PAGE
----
Jenny screams out. She’s not in pain, she’s not overjoyed; she’s screaming for the sheer fact that we’re in a club surrounded by dozens of other people, most of whom are also screaming. There’s a freedom in that scream. A raw, unyielding fuck the man as she sheds her societal constraints. But isn’t it society that made her scream? Wasn’t it proof of a yearning to be part of the crowd, even though her eyeliner and messy hair say different? Or maybe they don’t say anything at all.
Without warning, she launches herself into the crowd. The electricity and the drums are like a drug, and she just wants one more hit. She tries to drag me with her, but as the press of bodies consumes her we get separated and I am once more on the outside looking in. I could join her. I could shove my way through the mass of tight pants and bad makeup and drink it in the way Jenny does. It’s like using a straw to siphon off youth. For the night, it doesn’t matter that we probably babysat some of these kids in high school. What matters it the pulse and the grind and the unending energy as the lights flash and the smoke creeps and the band screams, “Do it to me one more time / I love the way you throw me away.”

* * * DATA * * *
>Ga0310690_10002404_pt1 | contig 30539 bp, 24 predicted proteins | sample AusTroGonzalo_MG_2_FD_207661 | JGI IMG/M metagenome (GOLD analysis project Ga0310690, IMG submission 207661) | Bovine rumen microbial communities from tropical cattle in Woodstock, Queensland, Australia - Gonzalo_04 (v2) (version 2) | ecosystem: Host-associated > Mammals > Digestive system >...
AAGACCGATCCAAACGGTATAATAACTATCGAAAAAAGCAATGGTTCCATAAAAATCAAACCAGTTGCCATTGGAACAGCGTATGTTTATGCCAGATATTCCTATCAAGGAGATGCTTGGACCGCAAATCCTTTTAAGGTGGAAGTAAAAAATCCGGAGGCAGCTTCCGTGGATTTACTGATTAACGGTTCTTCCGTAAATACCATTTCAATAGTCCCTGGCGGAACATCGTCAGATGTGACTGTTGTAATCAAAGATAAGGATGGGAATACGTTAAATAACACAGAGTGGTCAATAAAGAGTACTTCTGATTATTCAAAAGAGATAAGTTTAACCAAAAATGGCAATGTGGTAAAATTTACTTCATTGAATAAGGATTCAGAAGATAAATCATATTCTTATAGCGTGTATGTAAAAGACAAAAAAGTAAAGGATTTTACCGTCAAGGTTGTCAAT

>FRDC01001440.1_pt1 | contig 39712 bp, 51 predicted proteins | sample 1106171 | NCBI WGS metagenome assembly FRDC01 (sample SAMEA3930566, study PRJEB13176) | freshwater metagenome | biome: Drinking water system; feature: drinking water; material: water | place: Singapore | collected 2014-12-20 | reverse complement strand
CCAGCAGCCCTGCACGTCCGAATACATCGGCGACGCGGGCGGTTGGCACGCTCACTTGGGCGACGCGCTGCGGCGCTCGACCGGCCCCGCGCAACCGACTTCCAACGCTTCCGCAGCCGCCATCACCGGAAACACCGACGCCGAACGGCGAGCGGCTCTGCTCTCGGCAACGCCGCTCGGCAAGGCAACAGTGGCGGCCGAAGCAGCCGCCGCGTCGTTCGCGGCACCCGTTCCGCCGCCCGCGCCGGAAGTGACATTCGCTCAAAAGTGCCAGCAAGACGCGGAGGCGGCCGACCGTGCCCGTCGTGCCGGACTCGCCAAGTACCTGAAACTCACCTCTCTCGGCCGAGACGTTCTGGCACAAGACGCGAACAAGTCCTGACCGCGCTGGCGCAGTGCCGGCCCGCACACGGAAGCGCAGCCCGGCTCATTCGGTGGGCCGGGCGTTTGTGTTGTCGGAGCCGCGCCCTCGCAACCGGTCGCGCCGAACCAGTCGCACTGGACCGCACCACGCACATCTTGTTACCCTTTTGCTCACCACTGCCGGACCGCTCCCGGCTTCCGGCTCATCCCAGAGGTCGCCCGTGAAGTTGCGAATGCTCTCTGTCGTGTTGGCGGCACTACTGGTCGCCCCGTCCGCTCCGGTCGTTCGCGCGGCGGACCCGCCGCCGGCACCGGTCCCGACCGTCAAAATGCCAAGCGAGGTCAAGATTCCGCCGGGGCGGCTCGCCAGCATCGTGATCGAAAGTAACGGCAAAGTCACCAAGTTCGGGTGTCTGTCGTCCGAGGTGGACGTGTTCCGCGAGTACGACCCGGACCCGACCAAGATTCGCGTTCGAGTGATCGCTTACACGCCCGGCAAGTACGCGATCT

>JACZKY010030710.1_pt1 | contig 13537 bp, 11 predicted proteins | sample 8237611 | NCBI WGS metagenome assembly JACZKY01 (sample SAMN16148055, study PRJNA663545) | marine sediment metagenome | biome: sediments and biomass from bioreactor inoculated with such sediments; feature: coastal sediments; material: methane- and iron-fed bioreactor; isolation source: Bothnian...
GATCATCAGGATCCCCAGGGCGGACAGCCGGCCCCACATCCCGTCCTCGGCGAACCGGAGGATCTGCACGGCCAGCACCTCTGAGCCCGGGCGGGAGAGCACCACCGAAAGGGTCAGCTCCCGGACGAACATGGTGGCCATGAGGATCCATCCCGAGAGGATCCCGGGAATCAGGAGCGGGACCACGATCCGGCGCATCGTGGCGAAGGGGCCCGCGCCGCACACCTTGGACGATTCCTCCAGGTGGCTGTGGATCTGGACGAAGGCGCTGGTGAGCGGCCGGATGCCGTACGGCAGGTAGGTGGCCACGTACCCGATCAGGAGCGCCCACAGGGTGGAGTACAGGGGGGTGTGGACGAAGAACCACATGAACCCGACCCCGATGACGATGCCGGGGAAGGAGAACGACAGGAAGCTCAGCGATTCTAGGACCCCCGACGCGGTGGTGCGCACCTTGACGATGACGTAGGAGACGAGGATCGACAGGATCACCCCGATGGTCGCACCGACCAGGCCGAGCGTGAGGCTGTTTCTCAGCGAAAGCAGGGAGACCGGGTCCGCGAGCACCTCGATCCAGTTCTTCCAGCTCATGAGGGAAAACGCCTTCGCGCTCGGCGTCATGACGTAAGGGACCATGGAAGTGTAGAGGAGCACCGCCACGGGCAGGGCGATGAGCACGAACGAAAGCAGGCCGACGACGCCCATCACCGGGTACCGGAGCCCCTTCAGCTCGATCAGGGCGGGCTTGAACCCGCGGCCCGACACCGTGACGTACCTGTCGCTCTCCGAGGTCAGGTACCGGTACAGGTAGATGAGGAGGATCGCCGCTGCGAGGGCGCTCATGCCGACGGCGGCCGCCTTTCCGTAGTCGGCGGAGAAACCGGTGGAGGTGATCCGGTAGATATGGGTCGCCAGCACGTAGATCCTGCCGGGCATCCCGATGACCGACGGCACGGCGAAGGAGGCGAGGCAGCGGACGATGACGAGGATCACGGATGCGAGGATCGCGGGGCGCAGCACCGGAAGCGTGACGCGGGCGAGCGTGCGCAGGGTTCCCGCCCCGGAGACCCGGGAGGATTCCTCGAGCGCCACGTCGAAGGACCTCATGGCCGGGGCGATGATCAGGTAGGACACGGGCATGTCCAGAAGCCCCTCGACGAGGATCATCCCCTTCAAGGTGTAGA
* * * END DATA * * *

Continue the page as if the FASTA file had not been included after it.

Long minutes later another beat starts, downing out the noise from the TV I’m trying to watch at the bar. I should be keeping an eye on Jenny, making sure she doesn’t do anything stupid. But tonight I don’t care. I just want to listen to the music and have a few drinks. I want the jives and the vibes to fill my veins the way they fill hers, but I want to enjoy it with as much privacy as I can muster – have my own temporary release without the display. I gaze rapt as the numbers flash and tally across the pint-sized screen. The bartender and I are the only two that seem even remotely interested in the final score. It gets closer and closer to the end and slowly the music of the next band’s finale drops away from me, leaving only the rhythm and excitement. There’s a queue waiting for beer, but Sam or Harry or Frank holds vigil with me, throwing up a dishtowel and a finger to anyone who intrudes.
Then, it’s over. Other people are screaming, though we can’t hear the noise over our own soundtrack. But the numbers clearly show in white on red and blue. My momentary companion goes back to dwindling his line of alcoholics-in-the-making. He slides me my favorite with a nod, his eyes smiling in appreciation of the little sticker on my lapel that proudly proclaims I took part in the process. I take a swig and slide off my stool looking for Jenny. It’s been a long night, and it’s time to go home.
Flash Fiction © 2008 Leigh Teale.
First appeared in the Summer 2013 issue of The Subterranean Quarterly.